Newswise — Bethesda, Md. – Nearly 50 percent of recently-deployed Soldiers who sustained a mild traumatic brain injury reported post-concussive symptoms – like headaches, sleep disturbance, and forgetfulness – three months after returning from deployment, according to a study published March 17 in Neurology by researchers at the Uniformed Services University of the Health Sciences (USU), and the Defense and Veterans Brain Injury Center.
A mild traumatic brain injury, also referred to as mTBI or concussion, is the most prevalent form of brain injury among service members returning from the wars in Afghanistan and Iraq. To better understand the prevalence and prognosis of symptoms associated with this common deployment-related injury, the team of researchers reviewed data from about 1,500 Soldiers who had been non-medically evacuated from Afghanistan and Iraq to two military bases between 2009 and 2014 – all of whom were screened for mTBI. Of those who were found to have sustained mTBI, about half (47%) reported at least one severe or very severe post-concussive symptom three months post-deployment. The most commonly reported symptoms were sleep problems, forgetfulness, irritability, headaches, and trouble concentrating.
The large, longitudinal study, “Epidemiology and Prognosis of mTBI in Returning Soldiers: A Cohort Study,” found that these Soldiers were nearly twice as likely as soldiers without a recent mTBI to report one or more post-concussive symptom, at their three-month follow up. They were also nearly twice as likely as other soldiers to report receiving rehabilitative services. Most soldiers in the study also reported having experienced one or more TBI before their most recent deployment – either before joining the military or during an earlier deployment, according to the researchers. Consistent with prior research, this study also found many of these soldiers with mTBI reported concurrent health issues, such as post-traumatic stress and bodily pain in locations other than the head or neck, and these factors were also related to the later likelihood of reporting post-concussive symptoms.
“We hope that by better defining the prevalence and prognosis of the broad array of symptoms associated with deployment-related mTBI, we can understand the extent of these problems and whether they persist or improve over time, not to mention the opportunity to offer our service members a better understanding of this injury,” according to study author Dr. Ann Scher, a professor in USU’s Preventive Medicine and Biostatistics Department.
Dr. Karen Schwab, first author and researcher with the Defense and Veterans Brain Injury Center and USU affiliated faculty member, added, “These findings can also lead to more focused medical follow-up after concussion, and to further research on the outcomes of military concussion.”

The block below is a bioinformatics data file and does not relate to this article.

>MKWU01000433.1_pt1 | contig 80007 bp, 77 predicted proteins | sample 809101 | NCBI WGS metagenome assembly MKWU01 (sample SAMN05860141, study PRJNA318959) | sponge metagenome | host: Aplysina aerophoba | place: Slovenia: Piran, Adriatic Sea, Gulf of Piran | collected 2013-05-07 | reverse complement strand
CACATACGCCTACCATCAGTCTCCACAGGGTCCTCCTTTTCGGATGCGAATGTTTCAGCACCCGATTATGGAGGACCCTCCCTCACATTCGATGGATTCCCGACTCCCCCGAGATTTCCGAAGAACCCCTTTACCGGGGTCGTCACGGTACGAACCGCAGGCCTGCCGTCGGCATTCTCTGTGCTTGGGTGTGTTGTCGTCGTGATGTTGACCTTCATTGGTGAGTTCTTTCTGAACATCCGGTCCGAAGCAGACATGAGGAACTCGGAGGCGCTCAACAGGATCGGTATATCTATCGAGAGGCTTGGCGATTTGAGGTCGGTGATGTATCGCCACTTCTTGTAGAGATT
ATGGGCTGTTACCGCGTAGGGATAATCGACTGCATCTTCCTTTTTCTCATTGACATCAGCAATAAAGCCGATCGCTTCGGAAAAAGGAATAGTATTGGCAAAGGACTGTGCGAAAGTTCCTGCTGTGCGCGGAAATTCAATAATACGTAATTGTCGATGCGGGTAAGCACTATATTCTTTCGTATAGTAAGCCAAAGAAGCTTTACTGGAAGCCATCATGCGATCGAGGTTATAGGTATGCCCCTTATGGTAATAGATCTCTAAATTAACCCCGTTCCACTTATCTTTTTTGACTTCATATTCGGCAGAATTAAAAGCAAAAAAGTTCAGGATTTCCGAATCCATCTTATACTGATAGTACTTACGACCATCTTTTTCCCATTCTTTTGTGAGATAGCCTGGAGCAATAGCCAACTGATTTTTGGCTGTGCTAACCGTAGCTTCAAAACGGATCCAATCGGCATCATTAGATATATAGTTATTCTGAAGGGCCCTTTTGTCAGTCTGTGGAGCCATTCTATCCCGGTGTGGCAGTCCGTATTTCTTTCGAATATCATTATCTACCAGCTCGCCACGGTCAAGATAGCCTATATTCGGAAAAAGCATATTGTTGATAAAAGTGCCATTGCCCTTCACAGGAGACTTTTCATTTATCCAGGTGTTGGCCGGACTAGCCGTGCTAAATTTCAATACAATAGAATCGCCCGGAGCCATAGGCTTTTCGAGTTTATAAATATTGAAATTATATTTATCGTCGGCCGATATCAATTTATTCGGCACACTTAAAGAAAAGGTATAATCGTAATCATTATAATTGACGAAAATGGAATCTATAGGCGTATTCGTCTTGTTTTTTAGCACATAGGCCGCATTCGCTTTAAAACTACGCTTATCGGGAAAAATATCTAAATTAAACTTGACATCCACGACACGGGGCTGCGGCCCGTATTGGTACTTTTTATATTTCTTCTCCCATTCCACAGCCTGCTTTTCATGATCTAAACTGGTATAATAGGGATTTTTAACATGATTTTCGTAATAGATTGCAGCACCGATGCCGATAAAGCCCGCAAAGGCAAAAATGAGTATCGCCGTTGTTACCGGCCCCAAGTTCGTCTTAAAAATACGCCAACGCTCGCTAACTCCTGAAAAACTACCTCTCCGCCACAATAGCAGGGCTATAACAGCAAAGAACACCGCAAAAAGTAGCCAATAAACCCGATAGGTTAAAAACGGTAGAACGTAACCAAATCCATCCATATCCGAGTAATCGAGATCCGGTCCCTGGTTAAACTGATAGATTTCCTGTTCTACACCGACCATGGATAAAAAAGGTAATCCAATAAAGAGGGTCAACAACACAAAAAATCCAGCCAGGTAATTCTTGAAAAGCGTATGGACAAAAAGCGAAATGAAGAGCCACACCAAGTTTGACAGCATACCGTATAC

The study was funded by the congressionally-mandated Directed Medical Research Programs with additional support provided by USU’s Center for Neuroscience and Regenerative Medicine, Defense Medical Research and Development Program, and the Defense and Veterans Brain Injury Center. USU researchers collaborated with colleagues at the Defense and Veterans Brain Injury Center, Silver Spring, Md., Evans Army Community Hospital, in Fort Carson, Colo., Rocky Mountain Mental Illness Research Education and Clinical Center, Denver, Colo., the University of Colorado, and the Intrepid Spirit Defense and Veterans Brain Injury Center, Fort Bragg, N.C.
Complete citation: Karen Schwab, Heidi Terrio, Lisa A. Brenner, Rene Pazdan, Henry Mcmillan, Margaret MacDonald, Sidney Hinds, Ann I Scher, Prognosis of Mild Traumatic Brain Injury in Soldiers Deployed to Iraq or Afghanistan: The Warrior Strong Longitudinal Study, Neurology, in press
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About the Uniformed Services University of the Health SciencesThe Uniformed Services University of the Health Sciences, founded by an act of Congress in 1972, is the nation’s federal health sciences university and the academic heart of the Military Health System. USU students are primarily active duty uniformed officers in the Army, Navy, Air Force and Public Health Service who receive specialized education in tropical and infectious diseases, TBI and PTSD, disaster response and humanitarian assistance, global health, and acute trauma care. A large percentage of the university’s more than 5,500 physician and 1,000 advanced practice nursing alumni are supporting operations around the world, offering their leadership and expertise. USU also has graduate programs in biomedical sciences and public health committed to excellence in research, and in oral biology. The University’s research program covers a wide range of clinical and other topics important to both the military and public health. For more information about USU and its programs, visit www.usuhs.edu.
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